Eleanor and Park (★★★★★) by Rainbow Rowell - this was recommended by an agent I met at DFW Con and has been frequently included on Summer Reading lists.  It deserves the praise. I'm not sure what this would be categorized as - teen romance, maybe? But, it is a far cry from Sweet Valley High. The alternating POV and voices of the characters are well done and the setting (mid-80s) brought back teenage memories of my own. I don't even resent the author for that.

You Can't Go Wrong With...

Stargirl (★★★★★) by Jerry Spinelli

The Rules for Disappearing (★★★★) - a nice little thriller that probably shouldn't be a series, but whatever.

You want issues? I've got your issues.

Twisted (★★★★) by Laurie Halse Anderson - the ending, especially the resolution between the father and son, might be a little too pat, but overall a well-intentioned book with a good message.


This Dark Endeavor by Kenneth Oppel - I am a huge fan of Oppel's Airborn series (if you haven't heard of it or read it, you really should; action adventure with airships, a little teen romance, shipwrecks, a desert island and pirates!) and I thought the premise of this series (the teen years of Viktor Frankenstein) was a cool hook. It just didn't keep me interested.

Divergent by Veronica Roth - tries a little too hard to fill The Hunger Games void.

It's July! We are halfway to 2014 and it's National Ice Cream Month. Yea!

Actually, I'm not excited about 2014, but National Ice Cream month does excite me.  I wish it didn't because the pounds are creeping onto me again. They wouldn't if I would just Work Out like any sane forty something woman should do. But, I don't want to work out. Or run. Or eat better. I want to make ice cream and sit on my deck at 5 pm and drink a beer! Which is what I'm doing right now because it's 84 degrees at 5 pm on July 1 in Texas. That? Has never happened in my lifetime.

Hey, at least I'm drinking a Michelob Ultra.

Anyway. Three things are going to happen on the blog this month. One, I'm going to post every weekday. Two, I'm going to make ice cream and tell you all about it. Three, I'm going to read Historical Fiction and do a better job of writing reviews for each book. I'm going to have to if I want to post 23 times. I might even post about writing again since I haven't in a while. I've been a slacker for the entire month of June in the writing department but that stops tomorrow! I need to do a little revising of my MS then get back on the wagon with the sequel.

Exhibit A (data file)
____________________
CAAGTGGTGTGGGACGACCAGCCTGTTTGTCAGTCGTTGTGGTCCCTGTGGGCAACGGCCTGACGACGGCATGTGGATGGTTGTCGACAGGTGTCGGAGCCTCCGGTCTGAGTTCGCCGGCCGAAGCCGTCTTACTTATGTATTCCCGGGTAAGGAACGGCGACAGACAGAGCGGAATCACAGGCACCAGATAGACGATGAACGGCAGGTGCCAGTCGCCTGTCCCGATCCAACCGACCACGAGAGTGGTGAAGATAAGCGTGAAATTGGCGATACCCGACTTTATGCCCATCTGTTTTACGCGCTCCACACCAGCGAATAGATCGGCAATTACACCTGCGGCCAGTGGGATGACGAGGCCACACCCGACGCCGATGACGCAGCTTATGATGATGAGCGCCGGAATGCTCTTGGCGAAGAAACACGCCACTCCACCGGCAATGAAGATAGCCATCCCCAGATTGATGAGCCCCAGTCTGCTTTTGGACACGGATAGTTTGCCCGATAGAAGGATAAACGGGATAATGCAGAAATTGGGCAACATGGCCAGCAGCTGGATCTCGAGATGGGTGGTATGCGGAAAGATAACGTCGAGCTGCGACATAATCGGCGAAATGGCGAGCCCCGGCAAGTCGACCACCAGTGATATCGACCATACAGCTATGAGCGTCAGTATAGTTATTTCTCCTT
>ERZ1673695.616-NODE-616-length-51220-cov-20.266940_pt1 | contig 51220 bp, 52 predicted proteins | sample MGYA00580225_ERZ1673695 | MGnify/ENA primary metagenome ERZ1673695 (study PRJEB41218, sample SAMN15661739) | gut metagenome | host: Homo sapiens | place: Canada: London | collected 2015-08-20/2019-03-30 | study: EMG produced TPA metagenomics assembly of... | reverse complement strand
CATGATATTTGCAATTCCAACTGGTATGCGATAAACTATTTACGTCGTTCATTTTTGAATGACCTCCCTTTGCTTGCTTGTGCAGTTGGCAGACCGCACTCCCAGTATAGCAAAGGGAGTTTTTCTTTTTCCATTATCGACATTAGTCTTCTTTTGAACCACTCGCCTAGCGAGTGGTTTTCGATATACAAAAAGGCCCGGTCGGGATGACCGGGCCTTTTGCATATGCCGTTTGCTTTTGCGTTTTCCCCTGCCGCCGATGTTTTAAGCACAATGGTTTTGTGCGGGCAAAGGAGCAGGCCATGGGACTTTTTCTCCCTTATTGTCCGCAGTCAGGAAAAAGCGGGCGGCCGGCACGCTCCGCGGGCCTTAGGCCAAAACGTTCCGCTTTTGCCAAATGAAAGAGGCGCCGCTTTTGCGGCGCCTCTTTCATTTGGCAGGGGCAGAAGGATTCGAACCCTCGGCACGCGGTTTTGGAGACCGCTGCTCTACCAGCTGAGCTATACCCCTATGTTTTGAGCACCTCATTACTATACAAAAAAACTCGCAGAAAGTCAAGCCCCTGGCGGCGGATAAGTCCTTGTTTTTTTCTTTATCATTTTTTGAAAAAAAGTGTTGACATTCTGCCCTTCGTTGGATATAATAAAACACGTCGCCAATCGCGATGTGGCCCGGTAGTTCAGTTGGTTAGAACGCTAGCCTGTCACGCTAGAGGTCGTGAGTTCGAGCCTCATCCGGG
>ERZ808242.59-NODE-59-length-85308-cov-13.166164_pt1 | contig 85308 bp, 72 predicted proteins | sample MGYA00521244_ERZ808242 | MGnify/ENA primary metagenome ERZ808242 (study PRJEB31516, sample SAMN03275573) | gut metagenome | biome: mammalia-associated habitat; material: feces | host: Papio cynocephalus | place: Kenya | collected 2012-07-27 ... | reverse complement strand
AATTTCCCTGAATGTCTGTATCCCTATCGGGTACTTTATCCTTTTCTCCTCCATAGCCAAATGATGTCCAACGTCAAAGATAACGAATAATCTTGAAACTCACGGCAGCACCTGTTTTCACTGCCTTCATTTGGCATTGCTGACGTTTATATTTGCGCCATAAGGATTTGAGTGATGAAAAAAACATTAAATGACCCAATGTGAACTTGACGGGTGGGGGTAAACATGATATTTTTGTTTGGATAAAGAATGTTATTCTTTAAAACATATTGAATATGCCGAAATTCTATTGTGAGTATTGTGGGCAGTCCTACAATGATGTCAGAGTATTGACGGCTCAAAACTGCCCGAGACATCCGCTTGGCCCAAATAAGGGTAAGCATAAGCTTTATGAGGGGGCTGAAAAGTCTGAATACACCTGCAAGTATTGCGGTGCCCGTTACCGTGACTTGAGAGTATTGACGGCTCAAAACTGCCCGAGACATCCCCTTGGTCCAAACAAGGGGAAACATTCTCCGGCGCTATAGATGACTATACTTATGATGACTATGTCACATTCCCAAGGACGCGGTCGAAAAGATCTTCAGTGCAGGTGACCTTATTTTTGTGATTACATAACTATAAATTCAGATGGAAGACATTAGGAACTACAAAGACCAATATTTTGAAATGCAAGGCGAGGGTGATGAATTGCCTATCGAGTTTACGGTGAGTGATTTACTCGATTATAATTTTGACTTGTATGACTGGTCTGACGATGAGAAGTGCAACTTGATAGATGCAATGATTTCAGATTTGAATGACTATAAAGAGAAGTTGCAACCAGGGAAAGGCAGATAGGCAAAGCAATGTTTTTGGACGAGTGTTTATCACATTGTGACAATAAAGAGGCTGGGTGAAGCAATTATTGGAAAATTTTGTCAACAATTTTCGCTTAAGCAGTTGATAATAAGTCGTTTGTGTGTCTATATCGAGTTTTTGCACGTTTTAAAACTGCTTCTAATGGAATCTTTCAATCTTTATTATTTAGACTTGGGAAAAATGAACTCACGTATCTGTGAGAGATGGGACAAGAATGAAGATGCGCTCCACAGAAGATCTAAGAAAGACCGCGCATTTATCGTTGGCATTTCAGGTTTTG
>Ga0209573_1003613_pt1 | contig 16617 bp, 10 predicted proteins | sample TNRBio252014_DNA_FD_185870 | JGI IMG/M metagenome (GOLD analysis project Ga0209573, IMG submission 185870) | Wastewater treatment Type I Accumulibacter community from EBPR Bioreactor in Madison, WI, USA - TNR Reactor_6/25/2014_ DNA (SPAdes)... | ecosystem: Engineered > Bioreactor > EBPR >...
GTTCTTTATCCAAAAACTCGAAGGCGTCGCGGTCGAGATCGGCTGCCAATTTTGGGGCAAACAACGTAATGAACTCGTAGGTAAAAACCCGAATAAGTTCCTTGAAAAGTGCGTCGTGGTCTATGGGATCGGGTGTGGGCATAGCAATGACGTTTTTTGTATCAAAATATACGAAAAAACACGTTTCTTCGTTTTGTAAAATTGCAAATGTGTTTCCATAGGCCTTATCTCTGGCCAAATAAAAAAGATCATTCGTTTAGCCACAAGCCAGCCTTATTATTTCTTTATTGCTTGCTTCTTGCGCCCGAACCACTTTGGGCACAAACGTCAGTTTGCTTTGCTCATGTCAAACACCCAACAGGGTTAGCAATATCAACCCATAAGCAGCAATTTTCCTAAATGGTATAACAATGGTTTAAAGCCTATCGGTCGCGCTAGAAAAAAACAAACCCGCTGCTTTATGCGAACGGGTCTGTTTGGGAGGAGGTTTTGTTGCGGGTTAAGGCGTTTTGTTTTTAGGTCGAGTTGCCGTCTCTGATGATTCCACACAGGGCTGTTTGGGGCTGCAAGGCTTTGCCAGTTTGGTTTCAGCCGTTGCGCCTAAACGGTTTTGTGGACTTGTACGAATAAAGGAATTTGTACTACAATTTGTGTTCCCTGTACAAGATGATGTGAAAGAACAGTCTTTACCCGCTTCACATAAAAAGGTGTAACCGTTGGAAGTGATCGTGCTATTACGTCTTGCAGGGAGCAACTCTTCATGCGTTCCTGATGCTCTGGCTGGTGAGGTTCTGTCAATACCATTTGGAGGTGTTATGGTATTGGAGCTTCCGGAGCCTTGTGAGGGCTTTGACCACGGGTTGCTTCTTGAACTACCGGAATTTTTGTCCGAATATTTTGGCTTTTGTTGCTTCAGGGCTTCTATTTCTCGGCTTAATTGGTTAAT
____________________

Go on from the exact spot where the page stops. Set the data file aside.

But, back to ice cream because, really. Ice Cream.

My first ice cream post will be about a fool proof, inexpensive chocolate ice cream recipe I found. Except nothing is fool proof when it comes to me and cooking. More on that later.

I want to find a banana pudding ice cream recipe because, really. Banana Pudding.

I also want to make Peach Ice Cream because, really. Peaches in the summer is nirvana.

What's  your favorite ice cream flavor? Do you make homemade ice cream? If not, why?

Also, unrelated to any of this: Transformers: Dark Side of the Moon was the stupidest movie I've ever seen, and I've seen my fair share of stupid movies.

May Reading Review - Romance

cheesyMy month of reading romances turned out better than I thought. The quality of the writing was surprisingly good and I didn't end the month wishing my husband was an Irish bar owner in the middle of nowhere. If I have a complaint about romances is they are formulaic to a fault. But, the formula is part of the Romance Writers of America definition of the genre:

Novels in this genre place their primary focus on the relationship and romantic love between two people, and must have an "emotionally satisfying and optimistic ending.

Which means a good romance depends on a unique setting, characters and story. There are plenty of average romances that will leave you happy and satisfied. Finding an exceptional one is much more difficult. But, so is finding a horrible romance. They seem to hum along around three to four stars and, you know what? Sometimes the book you're reading doesn't need to change the world or make you ponder deep themes. It just needs to make you feel better when you finish than when you started. Most of the books I read in May did.